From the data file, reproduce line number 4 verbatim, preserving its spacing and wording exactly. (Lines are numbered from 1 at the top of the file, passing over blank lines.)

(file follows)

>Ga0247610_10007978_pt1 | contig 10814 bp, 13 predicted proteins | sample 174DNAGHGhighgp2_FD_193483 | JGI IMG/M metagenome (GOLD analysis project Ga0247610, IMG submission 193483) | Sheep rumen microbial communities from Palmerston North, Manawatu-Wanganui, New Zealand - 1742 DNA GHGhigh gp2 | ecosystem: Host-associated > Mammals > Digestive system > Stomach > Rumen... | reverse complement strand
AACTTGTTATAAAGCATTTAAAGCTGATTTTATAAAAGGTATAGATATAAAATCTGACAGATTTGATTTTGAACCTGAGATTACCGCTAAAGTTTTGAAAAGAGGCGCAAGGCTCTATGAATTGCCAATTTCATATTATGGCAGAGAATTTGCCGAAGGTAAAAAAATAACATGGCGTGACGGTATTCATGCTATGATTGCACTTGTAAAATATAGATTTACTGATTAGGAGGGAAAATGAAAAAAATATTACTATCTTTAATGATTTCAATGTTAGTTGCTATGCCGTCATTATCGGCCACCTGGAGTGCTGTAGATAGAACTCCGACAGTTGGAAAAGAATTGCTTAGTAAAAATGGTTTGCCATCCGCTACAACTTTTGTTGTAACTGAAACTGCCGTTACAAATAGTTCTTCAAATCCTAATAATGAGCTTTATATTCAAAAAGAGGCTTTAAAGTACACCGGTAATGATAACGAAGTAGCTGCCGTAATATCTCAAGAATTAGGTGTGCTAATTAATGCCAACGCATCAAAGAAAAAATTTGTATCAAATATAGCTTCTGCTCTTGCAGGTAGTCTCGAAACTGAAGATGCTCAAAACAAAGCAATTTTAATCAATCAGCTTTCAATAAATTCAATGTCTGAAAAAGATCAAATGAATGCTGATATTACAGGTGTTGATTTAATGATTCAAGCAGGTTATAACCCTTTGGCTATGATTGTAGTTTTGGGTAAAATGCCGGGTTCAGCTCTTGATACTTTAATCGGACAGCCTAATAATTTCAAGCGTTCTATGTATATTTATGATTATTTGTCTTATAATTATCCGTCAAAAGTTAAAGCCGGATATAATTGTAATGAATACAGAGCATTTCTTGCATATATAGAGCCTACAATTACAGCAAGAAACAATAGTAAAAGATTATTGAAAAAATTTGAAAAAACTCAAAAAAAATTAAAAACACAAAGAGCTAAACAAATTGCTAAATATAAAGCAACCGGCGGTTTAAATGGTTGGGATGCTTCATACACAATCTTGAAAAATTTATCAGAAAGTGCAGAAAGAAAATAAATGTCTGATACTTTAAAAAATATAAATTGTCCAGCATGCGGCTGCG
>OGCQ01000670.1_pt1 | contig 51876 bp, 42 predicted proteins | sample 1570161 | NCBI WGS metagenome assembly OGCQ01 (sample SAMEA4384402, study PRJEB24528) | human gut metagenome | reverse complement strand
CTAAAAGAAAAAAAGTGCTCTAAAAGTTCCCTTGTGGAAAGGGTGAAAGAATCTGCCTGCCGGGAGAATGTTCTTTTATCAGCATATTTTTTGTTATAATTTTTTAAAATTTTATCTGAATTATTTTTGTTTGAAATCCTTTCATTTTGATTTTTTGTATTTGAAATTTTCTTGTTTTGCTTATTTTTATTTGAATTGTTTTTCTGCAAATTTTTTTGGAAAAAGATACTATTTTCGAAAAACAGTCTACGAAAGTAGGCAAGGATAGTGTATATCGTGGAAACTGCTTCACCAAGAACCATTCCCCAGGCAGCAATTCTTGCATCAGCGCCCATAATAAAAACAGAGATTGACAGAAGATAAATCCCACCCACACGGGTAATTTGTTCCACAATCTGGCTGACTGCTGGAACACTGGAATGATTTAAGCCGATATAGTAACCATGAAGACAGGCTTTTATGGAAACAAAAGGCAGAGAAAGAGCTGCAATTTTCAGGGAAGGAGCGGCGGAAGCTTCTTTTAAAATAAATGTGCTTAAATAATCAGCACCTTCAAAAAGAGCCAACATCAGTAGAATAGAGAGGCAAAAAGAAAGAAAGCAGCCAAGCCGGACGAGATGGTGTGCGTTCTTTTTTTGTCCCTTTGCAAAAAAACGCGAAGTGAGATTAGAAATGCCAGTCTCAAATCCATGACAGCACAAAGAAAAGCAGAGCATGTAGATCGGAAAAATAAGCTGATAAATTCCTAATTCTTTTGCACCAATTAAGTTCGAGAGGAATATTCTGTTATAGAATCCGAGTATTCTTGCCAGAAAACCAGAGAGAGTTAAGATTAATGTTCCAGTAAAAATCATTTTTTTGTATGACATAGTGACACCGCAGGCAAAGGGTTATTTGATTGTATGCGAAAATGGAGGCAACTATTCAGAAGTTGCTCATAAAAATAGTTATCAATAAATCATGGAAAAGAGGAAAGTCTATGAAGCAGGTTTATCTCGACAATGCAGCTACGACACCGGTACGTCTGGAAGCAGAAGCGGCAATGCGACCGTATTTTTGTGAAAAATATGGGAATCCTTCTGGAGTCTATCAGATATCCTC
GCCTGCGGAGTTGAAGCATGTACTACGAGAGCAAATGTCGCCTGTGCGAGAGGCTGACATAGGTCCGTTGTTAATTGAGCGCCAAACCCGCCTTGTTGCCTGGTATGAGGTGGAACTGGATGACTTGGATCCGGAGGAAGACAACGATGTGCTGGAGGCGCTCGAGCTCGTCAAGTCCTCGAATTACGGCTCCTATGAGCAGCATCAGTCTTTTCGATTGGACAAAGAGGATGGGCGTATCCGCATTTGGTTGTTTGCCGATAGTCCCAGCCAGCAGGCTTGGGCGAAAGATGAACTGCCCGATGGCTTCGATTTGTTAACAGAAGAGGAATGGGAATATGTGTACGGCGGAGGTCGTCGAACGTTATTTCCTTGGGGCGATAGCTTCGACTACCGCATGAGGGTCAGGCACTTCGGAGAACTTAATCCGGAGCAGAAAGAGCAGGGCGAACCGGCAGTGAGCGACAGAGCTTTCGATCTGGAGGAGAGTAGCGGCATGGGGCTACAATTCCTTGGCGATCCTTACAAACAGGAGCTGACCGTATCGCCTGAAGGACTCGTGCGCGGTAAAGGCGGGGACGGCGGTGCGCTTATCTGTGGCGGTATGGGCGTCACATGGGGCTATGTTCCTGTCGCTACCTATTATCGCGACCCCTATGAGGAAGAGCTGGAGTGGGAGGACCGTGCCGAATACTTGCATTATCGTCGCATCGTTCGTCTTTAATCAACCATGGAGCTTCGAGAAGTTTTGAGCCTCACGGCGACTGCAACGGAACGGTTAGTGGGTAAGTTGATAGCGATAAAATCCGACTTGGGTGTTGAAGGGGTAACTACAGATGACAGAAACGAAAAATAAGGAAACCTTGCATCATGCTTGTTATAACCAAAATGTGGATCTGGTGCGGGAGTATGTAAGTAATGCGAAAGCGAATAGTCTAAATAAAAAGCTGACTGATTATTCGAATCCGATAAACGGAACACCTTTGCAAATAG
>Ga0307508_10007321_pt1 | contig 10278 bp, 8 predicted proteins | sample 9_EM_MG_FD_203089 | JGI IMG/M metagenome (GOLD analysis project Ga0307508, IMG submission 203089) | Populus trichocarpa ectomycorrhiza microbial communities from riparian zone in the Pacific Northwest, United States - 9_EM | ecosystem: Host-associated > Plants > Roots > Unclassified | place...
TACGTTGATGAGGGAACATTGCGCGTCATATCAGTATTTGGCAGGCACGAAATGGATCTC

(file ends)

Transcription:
CTAAAAGAAAAAAAGTGCTCTAAAAGTTCCCTTGTGGAAAGGGTGAAAGAATCTGCCTGCCGGGAGAATGTTCTTTTATCAGCATATTTTTTGTTATAATTTTTTAAAATTTTATCTGAATTATTTTTGTTTGAAATCCTTTCATTTTGATTTTTTGTATTTGAAATTTTCTTGTTTTGCTTATTTTTATTTGAATTGTTTTTCTGCAAATTTTTTTGGAAAAAGATACTATTTTCGAAAAACAGTCTACGAAAGTAGGCAAGGATAGTGTATATCGTGGAAACTGCTTCACCAAGAACCATTCCCCAGGCAGCAATTCTTGCATCAGCGCCCATAATAAAAACAGAGATTGACAGAAGATAAATCCCACCCACACGGGTAATTTGTTCCACAATCTGGCTGACTGCTGGAACACTGGAATGATTTAAGCCGATATAGTAACCATGAAGACAGGCTTTTATGGAAACAAAAGGCAGAGAAAGAGCTGCAATTTTCAGGGAAGGAGCGGCGGAAGCTTCTTTTAAAATAAATGTGCTTAAATAATCAGCACCTTCAAAAAGAGCCAACATCAGTAGAATAGAGAGGCAAAAAGAAAGAAAGCAGCCAAGCCGGACGAGATGGTGTGCGTTCTTTTTTTGTCCCTTTGCAAAAAAACGCGAAGTGAGATTAGAAATGCCAGTCTCAAATCCATGACAGCACAAAGAAAAGCAGAGCATGTAGATCGGAAAAATAAGCTGATAAATTCCTAATTCTTTTGCACCAATTAAGTTCGAGAGGAATATTCTGTTATAGAATCCGAGTATTCTTGCCAGAAAACCAGAGAGAGTTAAGATTAATGTTCCAGTAAAAATCATTTTTTTGTATGACATAGTGACACCGCAGGCAAAGGGTTATTTGATTGTATGCGAAAATGGAGGCAACTATTCAGAAGTTGCTCATAAAAATAGTTATCAATAAATCATGGAAAAGAGGAAAGTCTATGAAGCAGGTTTATCTCGACAATGCAGCTACGACACCGGTACGTCTGGAAGCAGAAGCGGCAATGCGACCGTATTTTTGTGAAAAATATGGGAATCCTTCTGGAGTCTATCAGATATCCTC